Shortlisted for the Costa Children's Book Award 2017 | Shortlisted for the 2018 Blue Peter Awards - Best Story Wed Wabbit is a tour de force! Lissa Evans’s hilarious, madcap adventure is both effervescent and tautly plotted making it impossible to put down. When Fidge furiously kicks her little sister’s beloved soft toy, the Wed Wabbit, into the road she unleashes an imaginary caper that sends her and her spoilt cousin Graham into the world of the ridiculous Wimbley Woos, blobby characters of different colours who only speak in rhyming couplets. But are they so ridiculous? By the end of their adventure, and with the help of the wonderful cast of ludicrous characters including a plastic carrot, both Fidge and Graham have been changed. Lissa Evans’s comic timing and her control of her richly imagined world is perfect. ~ Julia Eccleshare The Costa Judges say: ‘A deeply original riot of a novel that will delight children and adults alike, and keep you laughing all the way through.’ David Fickling says “Wed Wabbit is wildly inventive, dazzlingly funny and sometimes scary; it's a tautly plotted adventure that packs a surprising emotional punch. It has the makings of a classic and will be loved by readers of all ages for many years to come".
May 2017 Book of the Month | Winner of the Costa Book Awards, Children's Book category, 2016 Charlie’s life should be pretty miserable: he lives in Little Town, where everyone spies on everyone else, and the population is caught between their oppressive rulers and violent criminals who run the black market. A bombing campaign and invasion by their neighbours in the Old Country makes things even worse. Somehow though Charlie remains positive. He makes friends with Pav, a refugee from the Old Country, and together they turn an old shed into a homely refuge until circumstances leave Charlie owing favours to the terrifying Big Man, and facing an awful choice. Decent, determined and brighter than he makes out, Charlie finds a solution. Charlie’s voice and outlook keep the tone light despite the darkness of setting and subject matter. Hugely entertaining and highly original. Sally Gardner’s Maggot Moon and Meg Rosoff’s How I Live Now are more examples of brilliant, thought-provoking dystopian fiction, while After Tomorrow by Gillian Cross offers similar insight into the refugee experience. ~ Andrea Reece The Costa Judges said “Reflecting the disorder that conflict brings, Bombs shines a light in the darkest corners, finding humour in the most extraordinary circumstances.”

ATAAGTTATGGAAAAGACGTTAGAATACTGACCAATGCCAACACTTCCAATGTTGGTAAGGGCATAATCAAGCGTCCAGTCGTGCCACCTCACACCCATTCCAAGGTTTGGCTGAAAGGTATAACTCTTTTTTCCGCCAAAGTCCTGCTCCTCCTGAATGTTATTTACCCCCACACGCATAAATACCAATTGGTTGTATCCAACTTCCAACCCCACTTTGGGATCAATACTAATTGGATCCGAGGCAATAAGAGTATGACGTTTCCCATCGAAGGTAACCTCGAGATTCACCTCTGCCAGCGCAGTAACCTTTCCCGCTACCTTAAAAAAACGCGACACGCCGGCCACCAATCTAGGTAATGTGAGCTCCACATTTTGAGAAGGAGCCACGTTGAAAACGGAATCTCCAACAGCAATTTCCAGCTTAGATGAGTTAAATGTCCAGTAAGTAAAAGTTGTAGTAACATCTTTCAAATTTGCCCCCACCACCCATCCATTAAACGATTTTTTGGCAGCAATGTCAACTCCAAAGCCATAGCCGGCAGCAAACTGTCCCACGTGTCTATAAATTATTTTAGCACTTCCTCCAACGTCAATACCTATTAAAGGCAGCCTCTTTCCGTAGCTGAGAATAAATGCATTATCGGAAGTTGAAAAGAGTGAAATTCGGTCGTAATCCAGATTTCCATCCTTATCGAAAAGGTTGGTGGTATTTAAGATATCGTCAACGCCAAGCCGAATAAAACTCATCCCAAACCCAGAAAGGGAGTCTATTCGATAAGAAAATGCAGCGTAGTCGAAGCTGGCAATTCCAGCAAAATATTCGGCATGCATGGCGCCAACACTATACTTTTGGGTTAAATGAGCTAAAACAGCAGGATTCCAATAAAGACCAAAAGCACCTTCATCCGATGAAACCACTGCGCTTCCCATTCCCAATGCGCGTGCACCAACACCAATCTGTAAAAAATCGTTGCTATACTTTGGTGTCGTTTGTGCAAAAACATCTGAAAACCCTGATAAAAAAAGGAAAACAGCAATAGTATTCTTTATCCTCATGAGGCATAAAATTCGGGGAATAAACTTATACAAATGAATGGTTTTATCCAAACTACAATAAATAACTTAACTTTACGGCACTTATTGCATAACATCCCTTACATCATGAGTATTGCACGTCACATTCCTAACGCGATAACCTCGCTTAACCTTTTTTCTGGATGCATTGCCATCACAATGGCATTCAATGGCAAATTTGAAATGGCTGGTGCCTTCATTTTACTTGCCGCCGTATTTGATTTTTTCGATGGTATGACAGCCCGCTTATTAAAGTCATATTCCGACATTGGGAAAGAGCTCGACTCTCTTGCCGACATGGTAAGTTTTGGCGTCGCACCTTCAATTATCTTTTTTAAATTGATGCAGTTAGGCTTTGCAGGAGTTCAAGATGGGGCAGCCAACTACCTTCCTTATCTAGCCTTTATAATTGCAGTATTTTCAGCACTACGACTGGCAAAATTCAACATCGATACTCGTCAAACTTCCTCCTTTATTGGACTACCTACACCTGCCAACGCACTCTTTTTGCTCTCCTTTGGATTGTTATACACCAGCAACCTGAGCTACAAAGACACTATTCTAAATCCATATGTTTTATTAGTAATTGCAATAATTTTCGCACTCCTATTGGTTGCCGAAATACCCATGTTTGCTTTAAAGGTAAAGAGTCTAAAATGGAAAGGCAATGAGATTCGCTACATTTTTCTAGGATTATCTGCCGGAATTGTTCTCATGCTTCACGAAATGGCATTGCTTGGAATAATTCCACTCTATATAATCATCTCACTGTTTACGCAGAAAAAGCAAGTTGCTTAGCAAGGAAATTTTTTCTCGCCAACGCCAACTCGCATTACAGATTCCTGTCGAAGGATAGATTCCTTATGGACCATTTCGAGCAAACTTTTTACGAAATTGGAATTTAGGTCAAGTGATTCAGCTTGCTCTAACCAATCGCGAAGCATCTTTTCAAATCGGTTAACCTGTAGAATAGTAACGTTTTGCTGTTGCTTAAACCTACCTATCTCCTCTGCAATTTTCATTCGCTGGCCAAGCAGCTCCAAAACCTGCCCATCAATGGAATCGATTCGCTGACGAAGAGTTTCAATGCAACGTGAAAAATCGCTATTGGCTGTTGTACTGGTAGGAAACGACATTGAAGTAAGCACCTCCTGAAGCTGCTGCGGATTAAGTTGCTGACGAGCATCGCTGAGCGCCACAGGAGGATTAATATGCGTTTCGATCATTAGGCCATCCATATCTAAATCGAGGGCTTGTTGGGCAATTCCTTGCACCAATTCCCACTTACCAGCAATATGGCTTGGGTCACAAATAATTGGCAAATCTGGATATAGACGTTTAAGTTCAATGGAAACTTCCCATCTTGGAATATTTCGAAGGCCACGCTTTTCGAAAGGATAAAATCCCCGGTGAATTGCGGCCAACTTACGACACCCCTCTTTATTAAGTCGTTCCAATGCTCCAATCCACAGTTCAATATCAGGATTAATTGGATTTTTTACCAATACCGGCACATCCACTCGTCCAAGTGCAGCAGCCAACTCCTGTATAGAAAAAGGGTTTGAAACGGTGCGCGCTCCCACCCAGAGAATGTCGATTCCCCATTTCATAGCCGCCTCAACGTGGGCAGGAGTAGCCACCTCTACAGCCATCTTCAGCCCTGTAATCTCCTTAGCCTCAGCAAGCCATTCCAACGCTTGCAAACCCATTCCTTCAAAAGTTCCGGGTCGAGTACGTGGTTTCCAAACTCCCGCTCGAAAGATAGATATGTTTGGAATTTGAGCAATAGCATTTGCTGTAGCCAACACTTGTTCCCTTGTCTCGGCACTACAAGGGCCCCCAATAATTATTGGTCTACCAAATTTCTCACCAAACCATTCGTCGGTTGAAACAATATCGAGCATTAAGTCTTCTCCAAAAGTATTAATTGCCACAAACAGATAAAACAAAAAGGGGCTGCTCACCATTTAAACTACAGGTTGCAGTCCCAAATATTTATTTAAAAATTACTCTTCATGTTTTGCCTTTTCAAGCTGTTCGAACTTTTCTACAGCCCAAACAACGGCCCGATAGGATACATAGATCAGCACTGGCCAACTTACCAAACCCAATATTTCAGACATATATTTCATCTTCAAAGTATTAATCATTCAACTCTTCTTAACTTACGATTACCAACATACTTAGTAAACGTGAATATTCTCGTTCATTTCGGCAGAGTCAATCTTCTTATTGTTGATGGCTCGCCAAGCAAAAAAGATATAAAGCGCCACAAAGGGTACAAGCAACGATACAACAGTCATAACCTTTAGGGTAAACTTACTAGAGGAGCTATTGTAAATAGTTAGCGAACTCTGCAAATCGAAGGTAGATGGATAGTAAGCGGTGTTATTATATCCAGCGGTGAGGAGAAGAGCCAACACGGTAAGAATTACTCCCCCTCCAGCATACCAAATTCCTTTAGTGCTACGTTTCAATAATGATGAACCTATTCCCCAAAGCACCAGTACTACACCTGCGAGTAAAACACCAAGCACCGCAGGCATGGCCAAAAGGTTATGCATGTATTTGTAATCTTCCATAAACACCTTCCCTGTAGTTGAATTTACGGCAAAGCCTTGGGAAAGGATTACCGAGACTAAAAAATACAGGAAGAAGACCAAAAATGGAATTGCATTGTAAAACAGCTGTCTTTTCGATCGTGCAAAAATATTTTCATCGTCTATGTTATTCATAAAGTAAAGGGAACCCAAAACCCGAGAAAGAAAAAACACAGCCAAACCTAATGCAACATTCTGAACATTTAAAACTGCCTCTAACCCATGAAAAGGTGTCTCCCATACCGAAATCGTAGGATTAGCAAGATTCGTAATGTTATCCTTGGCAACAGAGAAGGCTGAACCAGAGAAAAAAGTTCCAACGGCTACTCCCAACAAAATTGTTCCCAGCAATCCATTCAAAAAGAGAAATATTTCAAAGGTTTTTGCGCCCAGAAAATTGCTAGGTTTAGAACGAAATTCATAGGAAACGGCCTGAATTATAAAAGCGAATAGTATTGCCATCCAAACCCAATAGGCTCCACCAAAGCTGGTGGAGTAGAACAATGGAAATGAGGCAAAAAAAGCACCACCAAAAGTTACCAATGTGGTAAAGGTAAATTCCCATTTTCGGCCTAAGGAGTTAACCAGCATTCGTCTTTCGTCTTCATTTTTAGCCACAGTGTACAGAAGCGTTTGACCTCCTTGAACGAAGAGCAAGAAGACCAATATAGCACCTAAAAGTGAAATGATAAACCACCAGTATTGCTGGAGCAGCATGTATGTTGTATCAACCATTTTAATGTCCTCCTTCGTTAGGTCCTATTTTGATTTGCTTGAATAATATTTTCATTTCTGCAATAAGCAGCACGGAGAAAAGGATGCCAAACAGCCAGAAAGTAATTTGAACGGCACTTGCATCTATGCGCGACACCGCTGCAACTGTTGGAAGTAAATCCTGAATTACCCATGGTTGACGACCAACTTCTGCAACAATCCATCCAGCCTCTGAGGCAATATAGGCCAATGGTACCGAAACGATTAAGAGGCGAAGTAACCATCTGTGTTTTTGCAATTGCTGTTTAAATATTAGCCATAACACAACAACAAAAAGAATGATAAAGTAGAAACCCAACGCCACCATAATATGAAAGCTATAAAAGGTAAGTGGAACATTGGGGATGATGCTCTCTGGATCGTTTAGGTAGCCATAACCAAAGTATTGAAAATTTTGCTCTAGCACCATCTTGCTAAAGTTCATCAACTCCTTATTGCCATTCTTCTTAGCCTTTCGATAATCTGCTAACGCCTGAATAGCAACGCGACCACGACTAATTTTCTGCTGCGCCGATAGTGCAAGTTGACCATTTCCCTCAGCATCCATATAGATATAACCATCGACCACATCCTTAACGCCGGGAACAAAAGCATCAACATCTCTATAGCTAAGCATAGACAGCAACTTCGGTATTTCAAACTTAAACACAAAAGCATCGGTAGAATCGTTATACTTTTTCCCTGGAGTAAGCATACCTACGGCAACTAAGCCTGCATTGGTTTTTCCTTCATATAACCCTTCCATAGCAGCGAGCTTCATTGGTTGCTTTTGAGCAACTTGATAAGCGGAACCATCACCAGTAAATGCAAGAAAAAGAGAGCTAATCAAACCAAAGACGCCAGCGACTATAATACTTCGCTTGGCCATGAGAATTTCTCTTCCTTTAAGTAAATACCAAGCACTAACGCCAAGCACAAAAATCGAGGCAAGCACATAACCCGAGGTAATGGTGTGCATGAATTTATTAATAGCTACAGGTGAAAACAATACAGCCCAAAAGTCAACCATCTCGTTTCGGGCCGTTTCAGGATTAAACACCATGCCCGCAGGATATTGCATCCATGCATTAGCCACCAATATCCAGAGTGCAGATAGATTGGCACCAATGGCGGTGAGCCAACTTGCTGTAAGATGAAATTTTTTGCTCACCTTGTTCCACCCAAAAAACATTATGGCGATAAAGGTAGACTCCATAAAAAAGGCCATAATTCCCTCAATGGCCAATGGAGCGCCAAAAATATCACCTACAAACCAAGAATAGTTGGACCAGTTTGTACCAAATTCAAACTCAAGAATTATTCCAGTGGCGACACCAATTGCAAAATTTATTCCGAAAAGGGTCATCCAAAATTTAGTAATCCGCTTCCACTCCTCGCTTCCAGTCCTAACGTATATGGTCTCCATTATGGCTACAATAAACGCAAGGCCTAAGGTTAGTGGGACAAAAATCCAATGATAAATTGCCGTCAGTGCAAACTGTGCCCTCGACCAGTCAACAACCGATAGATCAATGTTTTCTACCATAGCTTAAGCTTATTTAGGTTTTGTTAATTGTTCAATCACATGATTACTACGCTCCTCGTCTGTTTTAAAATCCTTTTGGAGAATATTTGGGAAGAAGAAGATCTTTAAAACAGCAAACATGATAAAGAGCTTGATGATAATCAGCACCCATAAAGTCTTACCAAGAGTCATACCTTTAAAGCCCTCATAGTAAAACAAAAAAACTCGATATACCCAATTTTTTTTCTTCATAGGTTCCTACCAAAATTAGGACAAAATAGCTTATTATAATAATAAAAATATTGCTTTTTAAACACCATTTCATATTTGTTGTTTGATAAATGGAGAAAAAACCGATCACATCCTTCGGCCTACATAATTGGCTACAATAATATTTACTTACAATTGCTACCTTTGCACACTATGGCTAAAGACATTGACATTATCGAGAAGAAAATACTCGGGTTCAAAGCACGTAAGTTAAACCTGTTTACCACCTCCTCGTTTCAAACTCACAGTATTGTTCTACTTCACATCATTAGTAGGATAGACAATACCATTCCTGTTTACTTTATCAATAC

Winner of the Costa Children's Book Award 2006. Set at the end of the 19th century, Linda Newbery has cleverly carved out an incredible mystery that’s full of clever twists and entwined with drama, all manner of emotions and mind-blowingly powerful multi-dimensional characters, that you’ll find impossible to put down and one that is likely to haunt you long after you’ve read it. There aren’t many books that you can safely say that you’ll enjoy even more by reading it a second time but this is certainly one of them. A tour de force. The Judges said..."A novel of intrigue and deception. Newbery's landscape is a joy to walk into.
Winner of the UKLA 2016 Book Award in the 12 - 16 year old category. WINNER of the 2015 COSTA BOOK OF THE YEAR and Winner of the Costa Children's Book Award Award-winning Frances Hardinge is spellbinding is this hugely entertaining and dramatic Victorian thriller. When Faith’s father dies suddenly she knows she must try to find out exactly what he was hiding in the local caves she had recently visited with him. Discovering the extraordinary Lie Tree which thrives off hearing lies and, in turn, reveals secrets long kept hidden Faith begins to uncover a web of secrets and mysteries that will change her view of the world forever. Faith is a feisty heroine whose courage combined with a determination that girls can be brave and resolute leads to the exposure of much dishonesty and many deceptions. ~ Julia Eccleshare. Shortlisted for the CILIP Carnegie Medal 2016. The Lie Tree is only the second children’s book to take the overall Costa Book of the Year prize, and the first since Philip Pullman won with The Amber Spyglass in 2001. James Heneage, chair of the final judges, said: “Part horror, part detective, part historical, this is a fantastic story with great central characters and narrative tension. It’s not only a fabulous children’s book but a book that readers of all ages will love."